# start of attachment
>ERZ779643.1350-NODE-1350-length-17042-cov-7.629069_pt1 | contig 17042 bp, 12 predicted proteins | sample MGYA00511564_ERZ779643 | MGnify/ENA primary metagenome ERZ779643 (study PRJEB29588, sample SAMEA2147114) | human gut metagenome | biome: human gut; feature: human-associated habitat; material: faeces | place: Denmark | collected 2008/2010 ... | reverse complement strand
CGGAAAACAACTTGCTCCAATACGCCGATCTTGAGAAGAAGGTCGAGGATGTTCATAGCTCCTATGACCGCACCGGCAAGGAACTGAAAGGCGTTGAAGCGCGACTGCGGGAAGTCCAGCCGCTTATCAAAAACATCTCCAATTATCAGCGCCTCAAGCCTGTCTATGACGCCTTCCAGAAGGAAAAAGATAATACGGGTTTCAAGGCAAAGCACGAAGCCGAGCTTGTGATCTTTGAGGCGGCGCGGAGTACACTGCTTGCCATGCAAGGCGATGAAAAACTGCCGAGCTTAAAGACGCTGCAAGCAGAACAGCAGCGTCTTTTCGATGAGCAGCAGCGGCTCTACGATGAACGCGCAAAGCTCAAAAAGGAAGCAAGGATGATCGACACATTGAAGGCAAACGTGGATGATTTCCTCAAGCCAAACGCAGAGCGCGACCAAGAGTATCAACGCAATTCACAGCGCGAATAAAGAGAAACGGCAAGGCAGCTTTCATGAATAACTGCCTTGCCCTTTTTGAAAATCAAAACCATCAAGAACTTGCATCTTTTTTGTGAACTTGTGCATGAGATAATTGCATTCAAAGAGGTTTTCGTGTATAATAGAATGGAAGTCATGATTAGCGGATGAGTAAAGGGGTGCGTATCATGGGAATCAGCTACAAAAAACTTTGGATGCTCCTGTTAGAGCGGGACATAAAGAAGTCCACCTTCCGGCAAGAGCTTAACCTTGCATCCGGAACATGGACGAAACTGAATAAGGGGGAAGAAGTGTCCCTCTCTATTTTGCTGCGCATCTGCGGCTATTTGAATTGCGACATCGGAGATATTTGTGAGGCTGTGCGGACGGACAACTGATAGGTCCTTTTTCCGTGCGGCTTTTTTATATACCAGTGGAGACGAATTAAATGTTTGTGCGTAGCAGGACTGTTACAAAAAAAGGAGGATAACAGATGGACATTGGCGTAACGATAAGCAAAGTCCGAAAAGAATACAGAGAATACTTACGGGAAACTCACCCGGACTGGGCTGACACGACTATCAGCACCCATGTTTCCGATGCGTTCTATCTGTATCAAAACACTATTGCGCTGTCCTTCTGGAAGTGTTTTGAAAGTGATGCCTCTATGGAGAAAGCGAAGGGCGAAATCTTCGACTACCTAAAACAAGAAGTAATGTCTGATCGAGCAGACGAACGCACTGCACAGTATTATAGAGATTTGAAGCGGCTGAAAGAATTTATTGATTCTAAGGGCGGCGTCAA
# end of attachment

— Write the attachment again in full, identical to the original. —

>ERZ779643.1350-NODE-1350-length-17042-cov-7.629069_pt1 | contig 17042 bp, 12 predicted proteins | sample MGYA00511564_ERZ779643 | MGnify/ENA primary metagenome ERZ779643 (study PRJEB29588, sample SAMEA2147114) | human gut metagenome | biome: human gut; feature: human-associated habitat; material: faeces | place: Denmark | collected 2008/2010 ... | reverse complement strand
CGGAAAACAACTTGCTCCAATACGCCGATCTTGAGAAGAAGGTCGAGGATGTTCATAGCTCCTATGACCGCACCGGCAAGGAACTGAAAGGCGTTGAAGCGCGACTGCGGGAAGTCCAGCCGCTTATCAAAAACATCTCCAATTATCAGCGCCTCAAGCCTGTCTATGACGCCTTCCAGAAGGAAAAAGATAATACGGGTTTCAAGGCAAAGCACGAAGCCGAGCTTGTGATCTTTGAGGCGGCGCGGAGTACACTGCTTGCCATGCAAGGCGATGAAAAACTGCCGAGCTTAAAGACGCTGCAAGCAGAACAGCAGCGTCTTTTCGATGAGCAGCAGCGGCTCTACGATGAACGCGCAAAGCTCAAAAAGGAAGCAAGGATGATCGACACATTGAAGGCAAACGTGGATGATTTCCTCAAGCCAAACGCAGAGCGCGACCAAGAGTATCAACGCAATTCACAGCGCGAATAAAGAGAAACGGCAAGGCAGCTTTCATGAATAACTGCCTTGCCCTTTTTGAAAATCAAAACCATCAAGAACTTGCATCTTTTTTGTGAACTTGTGCATGAGATAATTGCATTCAAAGAGGTTTTCGTGTATAATAGAATGGAAGTCATGATTAGCGGATGAGTAAAGGGGTGCGTATCATGGGAATCAGCTACAAAAAACTTTGGATGCTCCTGTTAGAGCGGGACATAAAGAAGTCCACCTTCCGGCAAGAGCTTAACCTTGCATCCGGAACATGGACGAAACTGAATAAGGGGGAAGAAGTGTCCCTCTCTATTTTGCTGCGCATCTGCGGCTATTTGAATTGCGACATCGGAGATATTTGTGAGGCTGTGCGGACGGACAACTGATAGGTCCTTTTTCCGTGCGGCTTTTTTATATACCAGTGGAGACGAATTAAATGTTTGTGCGTAGCAGGACTGTTACAAAAAAAGGAGGATAACAGATGGACATTGGCGTAACGATAAGCAAAGTCCGAAAAGAATACAGAGAATACTTACGGGAAACTCACCCGGACTGGGCTGACACGACTATCAGCACCCATGTTTCCGATGCGTTCTATCTGTATCAAAACACTATTGCGCTGTCCTTCTGGAAGTGTTTTGAAAGTGATGCCTCTATGGAGAAAGCGAAGGGCGAAATCTTCGACTACCTAAAACAAGAAGTAATGTCTGATCGAGCAGACGAACGCACTGCACAGTATTATAGAGATTTGAAGCGGCTGAAAGAATTTATTGATTCTAAGGGCGGCGTCAA